This verse tells us two things:  that there are forces in the world that would consume each and every one of us if allowed to run their course and that God’s active intervention keeps most of those forces at bay, giving many of us a life of goodness and good things even if we are not walking in God’s will, and even if we are not saved.  This is how big God’s Agape love is.  It is a God-sized love that spills over from the lives of believers and onto all those that just happen to be around the believers.  It is so big that it spills out from the character and lives of the believers as they interact with people around them in their daily lives.  And this Gargantuan Agape Love even lavishes blessings on those that are outside the will of God, as He tries to entice them back into His fold (Romans 2:4), through the door of His son Jesus (John 14:6).   

Suffice it to say that any human being you meet up with could be anywhere along the spectrum of morality from utter depravity to complete obedience to God.  But there’s no guarantee that this information about the state of their hearts and souls can be ascertained so easily in a chance encounter.  There is the rare person that is very open about who they are, and you can seemingly read them like a book, and they may turn out to be just as you suspected.  But the vast majority give off inconclusive signals of body language and behavior in chance encounters that can easily be misinterpreted.  And most often, the mistaken signal is simply our own childish prejudice, assigning certain characteristics to people automatically based on a few traits of physical appearance, manner of clothing, behavior habits, etc.  I’ve lived long enough to figure out that the outer impression of the person or my ignorance in reading the outer impression of that person does not give enough information to determine whether they are good or bad, kind or cruel, generous or stingy, etc., etc.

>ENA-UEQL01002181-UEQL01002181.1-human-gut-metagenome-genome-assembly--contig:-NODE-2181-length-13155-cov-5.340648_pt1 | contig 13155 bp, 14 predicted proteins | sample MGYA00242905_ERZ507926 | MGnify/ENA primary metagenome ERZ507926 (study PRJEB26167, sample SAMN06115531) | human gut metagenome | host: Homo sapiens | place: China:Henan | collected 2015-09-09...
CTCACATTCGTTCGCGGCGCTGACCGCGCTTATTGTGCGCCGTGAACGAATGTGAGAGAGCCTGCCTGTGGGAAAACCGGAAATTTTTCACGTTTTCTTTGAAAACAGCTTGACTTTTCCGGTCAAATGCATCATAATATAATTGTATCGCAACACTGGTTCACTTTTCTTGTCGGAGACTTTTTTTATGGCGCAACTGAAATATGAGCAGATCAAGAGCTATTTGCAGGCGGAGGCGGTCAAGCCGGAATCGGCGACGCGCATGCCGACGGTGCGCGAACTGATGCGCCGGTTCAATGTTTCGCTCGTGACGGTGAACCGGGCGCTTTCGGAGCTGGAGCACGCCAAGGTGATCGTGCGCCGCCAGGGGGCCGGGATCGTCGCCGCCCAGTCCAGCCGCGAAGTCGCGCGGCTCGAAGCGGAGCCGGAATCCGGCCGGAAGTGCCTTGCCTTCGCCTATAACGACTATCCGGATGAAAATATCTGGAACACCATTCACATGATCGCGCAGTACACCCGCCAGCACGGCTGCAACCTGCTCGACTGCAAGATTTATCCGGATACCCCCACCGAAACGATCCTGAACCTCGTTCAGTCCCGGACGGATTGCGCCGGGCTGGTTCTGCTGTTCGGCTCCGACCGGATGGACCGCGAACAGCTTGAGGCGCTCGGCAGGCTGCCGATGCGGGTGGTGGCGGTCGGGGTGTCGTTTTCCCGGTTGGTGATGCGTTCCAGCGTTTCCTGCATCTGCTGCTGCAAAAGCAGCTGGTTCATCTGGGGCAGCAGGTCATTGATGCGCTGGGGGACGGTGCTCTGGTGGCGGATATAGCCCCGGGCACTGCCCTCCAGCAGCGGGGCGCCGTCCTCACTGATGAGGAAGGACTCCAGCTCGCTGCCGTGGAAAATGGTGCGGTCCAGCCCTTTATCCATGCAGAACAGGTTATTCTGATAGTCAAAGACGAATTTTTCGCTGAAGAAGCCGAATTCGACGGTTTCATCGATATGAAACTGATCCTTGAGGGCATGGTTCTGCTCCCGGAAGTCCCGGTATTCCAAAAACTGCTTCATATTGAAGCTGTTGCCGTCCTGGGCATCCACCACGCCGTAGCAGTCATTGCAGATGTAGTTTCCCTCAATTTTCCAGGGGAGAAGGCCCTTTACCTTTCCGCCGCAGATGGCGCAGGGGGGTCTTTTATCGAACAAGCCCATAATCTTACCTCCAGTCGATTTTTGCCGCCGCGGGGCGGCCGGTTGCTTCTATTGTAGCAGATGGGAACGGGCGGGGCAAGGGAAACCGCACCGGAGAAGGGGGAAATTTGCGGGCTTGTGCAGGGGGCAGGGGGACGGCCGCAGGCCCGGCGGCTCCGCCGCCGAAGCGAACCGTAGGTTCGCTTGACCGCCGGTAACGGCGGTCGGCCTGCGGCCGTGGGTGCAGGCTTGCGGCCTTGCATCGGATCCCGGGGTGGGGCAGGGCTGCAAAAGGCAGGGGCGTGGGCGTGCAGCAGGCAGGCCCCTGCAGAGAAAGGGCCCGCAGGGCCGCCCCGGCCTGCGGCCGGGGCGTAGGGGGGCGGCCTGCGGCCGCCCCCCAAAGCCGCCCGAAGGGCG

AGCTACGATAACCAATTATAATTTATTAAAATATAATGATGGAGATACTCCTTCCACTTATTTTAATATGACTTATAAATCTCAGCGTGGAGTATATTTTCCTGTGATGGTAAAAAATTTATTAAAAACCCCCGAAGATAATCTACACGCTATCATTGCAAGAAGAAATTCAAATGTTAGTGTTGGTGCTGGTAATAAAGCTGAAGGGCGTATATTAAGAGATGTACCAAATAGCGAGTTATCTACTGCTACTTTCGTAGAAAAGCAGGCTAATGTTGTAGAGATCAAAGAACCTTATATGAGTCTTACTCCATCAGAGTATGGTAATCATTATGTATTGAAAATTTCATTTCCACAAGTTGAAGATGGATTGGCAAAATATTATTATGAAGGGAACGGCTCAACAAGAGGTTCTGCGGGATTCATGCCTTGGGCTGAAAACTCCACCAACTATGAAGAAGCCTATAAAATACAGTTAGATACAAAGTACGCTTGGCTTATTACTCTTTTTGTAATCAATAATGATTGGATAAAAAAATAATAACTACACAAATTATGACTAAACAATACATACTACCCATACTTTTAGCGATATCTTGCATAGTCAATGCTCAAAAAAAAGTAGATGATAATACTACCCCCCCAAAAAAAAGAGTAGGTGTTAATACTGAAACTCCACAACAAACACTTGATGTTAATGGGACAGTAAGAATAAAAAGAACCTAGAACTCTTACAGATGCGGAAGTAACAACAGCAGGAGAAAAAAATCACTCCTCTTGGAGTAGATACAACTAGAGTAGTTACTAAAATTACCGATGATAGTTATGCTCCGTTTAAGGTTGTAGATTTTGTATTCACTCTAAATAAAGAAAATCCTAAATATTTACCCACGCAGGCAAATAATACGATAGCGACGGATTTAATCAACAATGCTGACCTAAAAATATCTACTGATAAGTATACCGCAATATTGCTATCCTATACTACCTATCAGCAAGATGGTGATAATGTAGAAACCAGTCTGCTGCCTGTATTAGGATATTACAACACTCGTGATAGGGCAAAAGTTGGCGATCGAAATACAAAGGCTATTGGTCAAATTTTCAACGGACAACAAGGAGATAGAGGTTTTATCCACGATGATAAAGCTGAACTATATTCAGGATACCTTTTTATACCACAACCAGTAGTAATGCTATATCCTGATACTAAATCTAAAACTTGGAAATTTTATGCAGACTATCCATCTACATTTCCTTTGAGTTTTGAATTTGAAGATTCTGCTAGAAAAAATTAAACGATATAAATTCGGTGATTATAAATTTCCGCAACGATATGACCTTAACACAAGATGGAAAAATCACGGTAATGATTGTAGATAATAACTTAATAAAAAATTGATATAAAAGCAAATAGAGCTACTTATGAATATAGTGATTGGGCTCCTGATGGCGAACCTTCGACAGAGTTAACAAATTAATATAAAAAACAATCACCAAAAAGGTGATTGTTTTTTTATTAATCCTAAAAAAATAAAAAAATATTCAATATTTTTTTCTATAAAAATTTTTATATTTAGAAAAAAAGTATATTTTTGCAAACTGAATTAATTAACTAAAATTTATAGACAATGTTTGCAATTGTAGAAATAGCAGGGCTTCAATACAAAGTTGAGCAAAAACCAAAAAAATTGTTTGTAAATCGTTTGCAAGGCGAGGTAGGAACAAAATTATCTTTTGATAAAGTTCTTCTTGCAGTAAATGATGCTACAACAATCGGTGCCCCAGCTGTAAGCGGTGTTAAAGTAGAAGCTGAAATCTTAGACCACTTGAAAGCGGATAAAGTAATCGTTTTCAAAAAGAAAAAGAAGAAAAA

Bottom line, we cannot assume, even if we see a fellow human being commit what we think is an infraction or offense, that their motives were intentional and deliberate.  People are prone to mistakes, so it is best to give them the benefit of the doubt and automatically assume the best, the most compassionate interpretation of their actions, rather than assuming the worst.  When we do this, we will be much happier, not going through life constantly getting angry at all the people we imagine are taking advantage of us when they may be completely unaware of who you are, unaware of whether you were even there, and unwitting of any influence they may have had on you.   

I pray that God will build in you His patience and compassion toward other people, opening your eyes to the suffering and trials of those around you, and that you will be slow to judge them unkindly. 
 


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    I'm a retired soldier, having spent 23 years of my life serving our country, actually 30 years when you count the reserve and National Guard time as well.  I believe in servant leaders, following the example of our Lord, and I believe in giving back to the troops once one has attained a certain status or level of success in life.  But I also believe in fighting back against corruption and incompetence wherever you find it if it hurts people.  Our national values were worth dying for.  They are also worth living for.  A man or woman can actually live a life by these principles of humility, service, love, duty, and honor, and have a significant impact on the world around them...if you have the dedication to see it through.